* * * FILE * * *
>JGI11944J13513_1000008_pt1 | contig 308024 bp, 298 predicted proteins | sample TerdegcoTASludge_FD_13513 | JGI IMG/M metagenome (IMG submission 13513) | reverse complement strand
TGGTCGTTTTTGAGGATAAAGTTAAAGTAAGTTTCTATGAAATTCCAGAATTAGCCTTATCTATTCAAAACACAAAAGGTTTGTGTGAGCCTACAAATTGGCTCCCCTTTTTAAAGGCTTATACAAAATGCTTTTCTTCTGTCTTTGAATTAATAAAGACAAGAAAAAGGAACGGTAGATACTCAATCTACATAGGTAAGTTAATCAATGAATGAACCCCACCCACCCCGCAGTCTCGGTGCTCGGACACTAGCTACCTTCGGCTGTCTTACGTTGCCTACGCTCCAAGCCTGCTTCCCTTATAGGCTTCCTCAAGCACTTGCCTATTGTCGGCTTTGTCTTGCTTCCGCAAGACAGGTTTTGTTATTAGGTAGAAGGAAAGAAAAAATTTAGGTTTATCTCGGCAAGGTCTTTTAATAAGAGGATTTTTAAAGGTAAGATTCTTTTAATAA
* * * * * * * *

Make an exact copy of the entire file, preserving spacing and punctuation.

>JGI11944J13513_1000008_pt1 | contig 308024 bp, 298 predicted proteins | sample TerdegcoTASludge_FD_13513 | JGI IMG/M metagenome (IMG submission 13513) | reverse complement strand
TGGTCGTTTTTGAGGATAAAGTTAAAGTAAGTTTCTATGAAATTCCAGAATTAGCCTTATCTATTCAAAACACAAAAGGTTTGTGTGAGCCTACAAATTGGCTCCCCTTTTTAAAGGCTTATACAAAATGCTTTTCTTCTGTCTTTGAATTAATAAAGACAAGAAAAAGGAACGGTAGATACTCAATCTACATAGGTAAGTTAATCAATGAATGAACCCCACCCACCCCGCAGTCTCGGTGCTCGGACACTAGCTACCTTCGGCTGTCTTACGTTGCCTACGCTCCAAGCCTGCTTCCCTTATAGGCTTCCTCAAGCACTTGCCTATTGTCGGCTTTGTCTTGCTTCCGCAAGACAGGTTTTGTTATTAGGTAGAAGGAAAGAAAAAATTTAGGTTTATCTCGGCAAGGTCTTTTAATAAGAGGATTTTTAAAGGTAAGATTCTTTTAATAA